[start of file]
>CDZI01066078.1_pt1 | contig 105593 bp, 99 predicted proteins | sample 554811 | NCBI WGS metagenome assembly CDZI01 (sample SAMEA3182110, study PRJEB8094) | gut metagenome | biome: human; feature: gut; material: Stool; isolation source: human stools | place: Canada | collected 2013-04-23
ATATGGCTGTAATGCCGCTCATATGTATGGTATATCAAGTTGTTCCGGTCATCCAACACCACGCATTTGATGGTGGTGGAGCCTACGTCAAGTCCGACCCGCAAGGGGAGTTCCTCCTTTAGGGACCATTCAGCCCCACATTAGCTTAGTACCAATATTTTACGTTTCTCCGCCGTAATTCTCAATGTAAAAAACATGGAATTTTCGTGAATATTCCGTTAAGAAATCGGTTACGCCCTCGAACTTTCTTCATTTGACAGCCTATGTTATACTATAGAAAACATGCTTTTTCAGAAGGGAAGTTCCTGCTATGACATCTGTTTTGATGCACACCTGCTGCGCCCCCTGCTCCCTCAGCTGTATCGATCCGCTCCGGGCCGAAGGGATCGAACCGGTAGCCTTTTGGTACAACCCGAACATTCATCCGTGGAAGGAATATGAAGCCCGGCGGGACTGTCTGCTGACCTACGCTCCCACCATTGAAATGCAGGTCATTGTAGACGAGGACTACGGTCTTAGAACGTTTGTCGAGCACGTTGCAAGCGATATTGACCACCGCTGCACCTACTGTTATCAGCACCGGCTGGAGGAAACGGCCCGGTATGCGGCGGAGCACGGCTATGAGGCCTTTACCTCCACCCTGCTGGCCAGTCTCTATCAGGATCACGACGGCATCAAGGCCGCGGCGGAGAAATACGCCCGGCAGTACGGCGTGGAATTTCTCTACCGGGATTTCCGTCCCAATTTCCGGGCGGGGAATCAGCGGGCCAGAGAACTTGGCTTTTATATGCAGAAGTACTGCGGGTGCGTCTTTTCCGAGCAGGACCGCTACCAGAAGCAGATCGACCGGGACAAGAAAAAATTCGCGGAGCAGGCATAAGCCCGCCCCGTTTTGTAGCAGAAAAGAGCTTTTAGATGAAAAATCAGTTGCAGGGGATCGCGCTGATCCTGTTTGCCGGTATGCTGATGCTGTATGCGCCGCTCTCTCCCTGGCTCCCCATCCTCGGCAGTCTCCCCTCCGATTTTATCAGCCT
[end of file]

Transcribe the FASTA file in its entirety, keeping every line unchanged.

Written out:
>CDZI01066078.1_pt1 | contig 105593 bp, 99 predicted proteins | sample 554811 | NCBI WGS metagenome assembly CDZI01 (sample SAMEA3182110, study PRJEB8094) | gut metagenome | biome: human; feature: gut; material: Stool; isolation source: human stools | place: Canada | collected 2013-04-23
ATATGGCTGTAATGCCGCTCATATGTATGGTATATCAAGTTGTTCCGGTCATCCAACACCACGCATTTGATGGTGGTGGAGCCTACGTCAAGTCCGACCCGCAAGGGGAGTTCCTCCTTTAGGGACCATTCAGCCCCACATTAGCTTAGTACCAATATTTTACGTTTCTCCGCCGTAATTCTCAATGTAAAAAACATGGAATTTTCGTGAATATTCCGTTAAGAAATCGGTTACGCCCTCGAACTTTCTTCATTTGACAGCCTATGTTATACTATAGAAAACATGCTTTTTCAGAAGGGAAGTTCCTGCTATGACATCTGTTTTGATGCACACCTGCTGCGCCCCCTGCTCCCTCAGCTGTATCGATCCGCTCCGGGCCGAAGGGATCGAACCGGTAGCCTTTTGGTACAACCCGAACATTCATCCGTGGAAGGAATATGAAGCCCGGCGGGACTGTCTGCTGACCTACGCTCCCACCATTGAAATGCAGGTCATTGTAGACGAGGACTACGGTCTTAGAACGTTTGTCGAGCACGTTGCAAGCGATATTGACCACCGCTGCACCTACTGTTATCAGCACCGGCTGGAGGAAACGGCCCGGTATGCGGCGGAGCACGGCTATGAGGCCTTTACCTCCACCCTGCTGGCCAGTCTCTATCAGGATCACGACGGCATCAAGGCCGCGGCGGAGAAATACGCCCGGCAGTACGGCGTGGAATTTCTCTACCGGGATTTCCGTCCCAATTTCCGGGCGGGGAATCAGCGGGCCAGAGAACTTGGCTTTTATATGCAGAAGTACTGCGGGTGCGTCTTTTCCGAGCAGGACCGCTACCAGAAGCAGATCGACCGGGACAAGAAAAAATTCGCGGAGCAGGCATAAGCCCGCCCCGTTTTGTAGCAGAAAAGAGCTTTTAGATGAAAAATCAGTTGCAGGGGATCGCGCTGATCCTGTTTGCCGGTATGCTGATGCTGTATGCGCCGCTCTCTCCCTGGCTCCCCATCCTCGGCAGTCTCCCCTCCGATTTTATCAGCCT